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Just booked the car in with another dealer for wednesday next week, full treatment including intake. Will post the results, as it's interesting to see before and after pics, and driving impressions.

But still welcome comments and discussion on the issue and their own experiences with carbon-buildup/decarbonising.

Also anyone with knowledge or experience with water/methanol intake injection to lower temps, as I think it's something that's not used so much, but it's a simple system that is used to great effect with some high performance modded cars. It might be something I'll experiment with, especially as it's so easily removable. 

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its something that's on my list of things to add, it is fairly expensive to buy and install if you want to do it right but you can take it off and install in your new car so its an investment. Not only does it reduce temps which improves NOx emissions but it will also help with MPG and give a little more punch, itll also help keep things nice an clean.

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4 minutes ago, Dee_82 said:

its something that's on my list of things to add, it is fairly expensive to buy and install if you want to do it right but you can take it off and install in your new car so its an investment. Not only does it reduce temps which improves NOx emissions but it will also help with MPG and give a little more punch, itll also help keep things nice an clean.

Interestingly, one of the decarbonising techniques I found on youtube was of a guy using water, by pouring it into his inlet in a very controlled manner while maintaining 2500rpm. Seemed to work for him ok, but not sure I'd want to try on anything I needed to keep working. I watched something a long time ago where some kids in japan were using squirty bottles in a proper ghetto style water injection system, but that was with petrol and I have no idea what that did to their engines!

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Right, after having had the terraclean done, I've finally got round to taking the inlet manifold off and as far as I can see the carbon build up in the head is the same as before, but this might have been some confusion as to which process I'd asked them to do, as they billed me less than I was expecting.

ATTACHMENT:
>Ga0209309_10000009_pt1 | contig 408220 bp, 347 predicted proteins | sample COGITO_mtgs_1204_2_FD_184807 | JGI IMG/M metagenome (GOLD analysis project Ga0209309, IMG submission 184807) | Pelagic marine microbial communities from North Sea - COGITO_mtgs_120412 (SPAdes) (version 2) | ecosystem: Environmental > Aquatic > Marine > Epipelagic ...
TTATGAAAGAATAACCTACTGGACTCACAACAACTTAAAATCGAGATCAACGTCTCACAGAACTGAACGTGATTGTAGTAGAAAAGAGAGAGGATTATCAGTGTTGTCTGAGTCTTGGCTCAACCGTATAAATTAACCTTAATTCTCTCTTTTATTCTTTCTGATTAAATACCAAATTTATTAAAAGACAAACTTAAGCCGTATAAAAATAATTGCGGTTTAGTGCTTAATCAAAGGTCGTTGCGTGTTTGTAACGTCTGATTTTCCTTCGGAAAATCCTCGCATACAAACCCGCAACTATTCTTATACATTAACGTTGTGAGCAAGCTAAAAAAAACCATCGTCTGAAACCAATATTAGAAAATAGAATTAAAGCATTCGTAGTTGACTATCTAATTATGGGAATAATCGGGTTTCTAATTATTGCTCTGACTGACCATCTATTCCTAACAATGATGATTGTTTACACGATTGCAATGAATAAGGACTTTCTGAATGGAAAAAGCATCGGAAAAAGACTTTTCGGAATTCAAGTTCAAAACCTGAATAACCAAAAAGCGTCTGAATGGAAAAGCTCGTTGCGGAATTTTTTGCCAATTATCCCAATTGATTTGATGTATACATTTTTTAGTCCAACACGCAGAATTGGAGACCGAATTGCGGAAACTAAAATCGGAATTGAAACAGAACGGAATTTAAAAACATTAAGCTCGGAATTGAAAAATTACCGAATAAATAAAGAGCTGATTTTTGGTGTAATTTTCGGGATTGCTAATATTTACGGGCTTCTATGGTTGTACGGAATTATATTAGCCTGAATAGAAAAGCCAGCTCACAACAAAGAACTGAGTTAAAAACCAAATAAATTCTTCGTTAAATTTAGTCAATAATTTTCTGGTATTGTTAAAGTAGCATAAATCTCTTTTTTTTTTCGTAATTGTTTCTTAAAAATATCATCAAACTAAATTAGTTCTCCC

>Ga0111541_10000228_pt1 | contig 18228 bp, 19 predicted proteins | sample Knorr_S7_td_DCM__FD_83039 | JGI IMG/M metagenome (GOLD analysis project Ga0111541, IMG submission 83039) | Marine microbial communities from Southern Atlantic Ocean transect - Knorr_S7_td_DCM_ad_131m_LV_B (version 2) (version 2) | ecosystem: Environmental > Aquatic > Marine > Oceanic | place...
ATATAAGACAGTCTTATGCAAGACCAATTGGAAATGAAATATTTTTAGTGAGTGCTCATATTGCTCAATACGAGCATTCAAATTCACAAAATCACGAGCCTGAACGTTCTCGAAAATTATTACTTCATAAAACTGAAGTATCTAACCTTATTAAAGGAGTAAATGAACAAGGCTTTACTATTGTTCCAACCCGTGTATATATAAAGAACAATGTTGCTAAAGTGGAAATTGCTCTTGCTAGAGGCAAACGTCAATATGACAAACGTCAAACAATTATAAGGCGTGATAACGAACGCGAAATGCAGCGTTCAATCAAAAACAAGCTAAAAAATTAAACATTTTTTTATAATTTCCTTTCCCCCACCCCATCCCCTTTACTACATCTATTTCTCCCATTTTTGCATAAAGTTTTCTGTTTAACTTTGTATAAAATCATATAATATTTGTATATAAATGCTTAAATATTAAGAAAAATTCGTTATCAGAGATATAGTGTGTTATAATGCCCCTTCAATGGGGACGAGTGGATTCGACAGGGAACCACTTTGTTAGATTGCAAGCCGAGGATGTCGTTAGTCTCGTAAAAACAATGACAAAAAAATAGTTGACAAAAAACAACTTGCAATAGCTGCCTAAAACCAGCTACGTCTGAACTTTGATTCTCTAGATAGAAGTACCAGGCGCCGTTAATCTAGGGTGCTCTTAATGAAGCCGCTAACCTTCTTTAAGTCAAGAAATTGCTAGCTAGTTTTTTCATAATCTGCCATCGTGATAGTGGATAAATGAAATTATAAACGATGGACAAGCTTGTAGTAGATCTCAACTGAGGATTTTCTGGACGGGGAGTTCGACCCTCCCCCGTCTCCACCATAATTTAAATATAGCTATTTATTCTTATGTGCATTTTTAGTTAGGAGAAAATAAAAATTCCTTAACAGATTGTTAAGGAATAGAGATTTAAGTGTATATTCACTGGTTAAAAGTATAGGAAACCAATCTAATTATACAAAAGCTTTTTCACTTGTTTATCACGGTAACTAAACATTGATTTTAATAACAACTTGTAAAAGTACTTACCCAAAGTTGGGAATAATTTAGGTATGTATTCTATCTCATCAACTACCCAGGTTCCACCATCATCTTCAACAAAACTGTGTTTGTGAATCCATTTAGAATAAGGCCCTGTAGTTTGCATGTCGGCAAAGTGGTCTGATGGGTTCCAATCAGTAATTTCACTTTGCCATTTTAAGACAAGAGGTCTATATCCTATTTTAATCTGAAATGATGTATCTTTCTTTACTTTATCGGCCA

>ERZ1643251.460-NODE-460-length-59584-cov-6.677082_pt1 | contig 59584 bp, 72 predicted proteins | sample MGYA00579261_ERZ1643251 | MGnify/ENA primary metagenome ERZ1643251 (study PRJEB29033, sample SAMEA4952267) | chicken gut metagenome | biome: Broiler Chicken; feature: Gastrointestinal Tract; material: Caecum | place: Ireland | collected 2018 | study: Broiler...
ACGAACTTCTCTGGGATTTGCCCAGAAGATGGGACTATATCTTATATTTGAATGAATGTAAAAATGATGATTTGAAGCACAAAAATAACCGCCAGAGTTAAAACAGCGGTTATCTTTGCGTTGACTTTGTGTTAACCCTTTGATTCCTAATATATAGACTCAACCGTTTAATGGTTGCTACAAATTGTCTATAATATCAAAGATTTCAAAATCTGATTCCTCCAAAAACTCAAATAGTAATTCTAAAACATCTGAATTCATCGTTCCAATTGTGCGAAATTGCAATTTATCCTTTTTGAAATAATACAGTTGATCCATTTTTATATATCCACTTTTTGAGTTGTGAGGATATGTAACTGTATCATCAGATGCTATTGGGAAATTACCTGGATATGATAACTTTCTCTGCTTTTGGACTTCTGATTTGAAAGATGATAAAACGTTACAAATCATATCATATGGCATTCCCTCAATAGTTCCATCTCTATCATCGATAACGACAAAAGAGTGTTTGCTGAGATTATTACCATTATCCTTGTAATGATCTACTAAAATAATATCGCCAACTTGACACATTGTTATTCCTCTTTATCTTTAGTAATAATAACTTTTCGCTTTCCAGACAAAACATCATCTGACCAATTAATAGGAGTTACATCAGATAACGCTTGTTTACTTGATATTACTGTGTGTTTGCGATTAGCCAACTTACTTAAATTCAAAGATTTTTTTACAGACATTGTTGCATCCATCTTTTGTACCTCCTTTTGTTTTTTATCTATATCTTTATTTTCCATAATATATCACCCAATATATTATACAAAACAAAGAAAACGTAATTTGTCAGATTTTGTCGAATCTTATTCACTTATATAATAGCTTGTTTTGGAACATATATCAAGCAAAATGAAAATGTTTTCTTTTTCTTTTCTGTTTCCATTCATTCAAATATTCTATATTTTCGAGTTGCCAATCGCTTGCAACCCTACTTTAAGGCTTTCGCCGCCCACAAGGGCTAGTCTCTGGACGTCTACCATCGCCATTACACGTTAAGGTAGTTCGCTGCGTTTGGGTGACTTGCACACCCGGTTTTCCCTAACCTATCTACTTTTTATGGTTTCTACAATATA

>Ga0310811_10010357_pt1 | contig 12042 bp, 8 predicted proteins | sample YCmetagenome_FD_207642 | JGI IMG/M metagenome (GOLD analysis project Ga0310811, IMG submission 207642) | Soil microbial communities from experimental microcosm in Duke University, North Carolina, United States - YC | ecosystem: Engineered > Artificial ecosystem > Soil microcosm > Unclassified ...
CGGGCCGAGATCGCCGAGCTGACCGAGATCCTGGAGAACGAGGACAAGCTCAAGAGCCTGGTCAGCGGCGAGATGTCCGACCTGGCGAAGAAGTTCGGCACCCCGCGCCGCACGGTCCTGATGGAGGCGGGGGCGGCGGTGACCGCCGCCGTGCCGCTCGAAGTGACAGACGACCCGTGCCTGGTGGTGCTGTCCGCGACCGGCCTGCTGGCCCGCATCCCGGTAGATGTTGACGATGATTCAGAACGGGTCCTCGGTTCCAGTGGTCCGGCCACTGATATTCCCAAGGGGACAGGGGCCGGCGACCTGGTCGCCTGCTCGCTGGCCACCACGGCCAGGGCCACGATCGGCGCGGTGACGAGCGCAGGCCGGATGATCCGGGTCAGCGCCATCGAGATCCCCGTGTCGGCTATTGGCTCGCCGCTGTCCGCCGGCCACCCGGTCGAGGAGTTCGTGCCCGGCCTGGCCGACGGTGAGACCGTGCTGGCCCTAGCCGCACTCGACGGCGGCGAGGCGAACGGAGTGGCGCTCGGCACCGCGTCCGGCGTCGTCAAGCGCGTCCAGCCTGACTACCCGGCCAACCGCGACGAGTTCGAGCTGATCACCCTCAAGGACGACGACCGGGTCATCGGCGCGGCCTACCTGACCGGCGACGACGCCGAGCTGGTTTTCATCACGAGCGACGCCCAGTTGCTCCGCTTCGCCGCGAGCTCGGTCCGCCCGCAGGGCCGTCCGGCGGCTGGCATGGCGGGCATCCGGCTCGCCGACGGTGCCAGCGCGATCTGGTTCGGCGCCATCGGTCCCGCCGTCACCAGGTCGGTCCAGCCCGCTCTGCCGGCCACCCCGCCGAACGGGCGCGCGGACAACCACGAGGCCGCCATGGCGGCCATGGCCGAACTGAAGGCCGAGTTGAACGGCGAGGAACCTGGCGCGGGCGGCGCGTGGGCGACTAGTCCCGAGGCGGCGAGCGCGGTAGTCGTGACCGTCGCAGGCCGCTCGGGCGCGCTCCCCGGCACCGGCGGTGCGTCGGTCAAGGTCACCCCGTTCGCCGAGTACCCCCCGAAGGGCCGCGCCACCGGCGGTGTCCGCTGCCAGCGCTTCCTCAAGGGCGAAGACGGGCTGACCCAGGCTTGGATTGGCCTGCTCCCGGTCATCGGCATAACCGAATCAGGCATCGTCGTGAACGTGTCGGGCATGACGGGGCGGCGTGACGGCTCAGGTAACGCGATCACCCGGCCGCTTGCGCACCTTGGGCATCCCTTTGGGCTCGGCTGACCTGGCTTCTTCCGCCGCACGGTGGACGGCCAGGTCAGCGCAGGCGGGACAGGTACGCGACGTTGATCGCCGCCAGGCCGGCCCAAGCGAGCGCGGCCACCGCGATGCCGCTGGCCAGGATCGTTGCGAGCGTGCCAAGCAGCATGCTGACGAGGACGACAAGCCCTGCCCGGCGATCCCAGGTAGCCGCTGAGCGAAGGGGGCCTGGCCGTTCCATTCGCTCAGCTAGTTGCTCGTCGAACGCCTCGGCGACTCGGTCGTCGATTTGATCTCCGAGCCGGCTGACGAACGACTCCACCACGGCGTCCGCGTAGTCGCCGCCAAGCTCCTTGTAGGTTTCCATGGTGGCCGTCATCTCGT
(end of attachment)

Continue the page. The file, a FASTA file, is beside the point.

In the meantime, I got an inlet manifold off ebay, thoroughly cleaned and checked it and swapped it for the gummed up mess that was the original, and in doing so I found one of the inlet o-ring/gaskets had died and the exhaust crank cover rubber gasket is also looking pretty knackered, both of which could be causing boost pressure loss (don't know if it'll be noticeable). 

While I was at it, I removed the throttle body and gave it a good clean as it was pretty gummed up, and blanked off the EGR pipe so that I can reduce anymore carbon build up in my intake.

Have ordered the gasket kit for the inlet-manifold/rocker-cover, and have decided to have a go at removing the head and sorting it myself at some point in the near future, which I'll try and document as much as possible.

But first I'm going sort out the intake system, because when I removed the throttle body I noticed the intercooler pipe was a mess too, so next will be removing and cleaning the intercooler and pipework, possibly the turbo if it needs it too (I really hope not).

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Wow, I wish I knew enough about engines to handle all this. I just about managed to take off and clean the egr from my old mk3 mondeo (just as caked as your head by the looks) but I think I'd be terrified of (really?! Censoring "scre-wing"?!) up my car to do more.

Strange really, cos I've always been comfortable taking stuff apart to see how it works and getting it back together again OK...

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On 27/04/2017 at 6:33 PM, JW1982 said:

There is no real need to remove the cilinder head to remove the carbon deposits from the cilinder head bores and valves. Specialist companies can remove the carbon deposits quite easily by walnut Shell blasting. This is generally a lot cheaper than removing the cilinder head.

Any more in this process please?

If anyone knows anything about this method, please get in touch, as it could save me a ton of work.

 

On 28/04/2017 at 1:46 PM, DJ_Andy_M said:

Depends on who you use, and what service you ask for.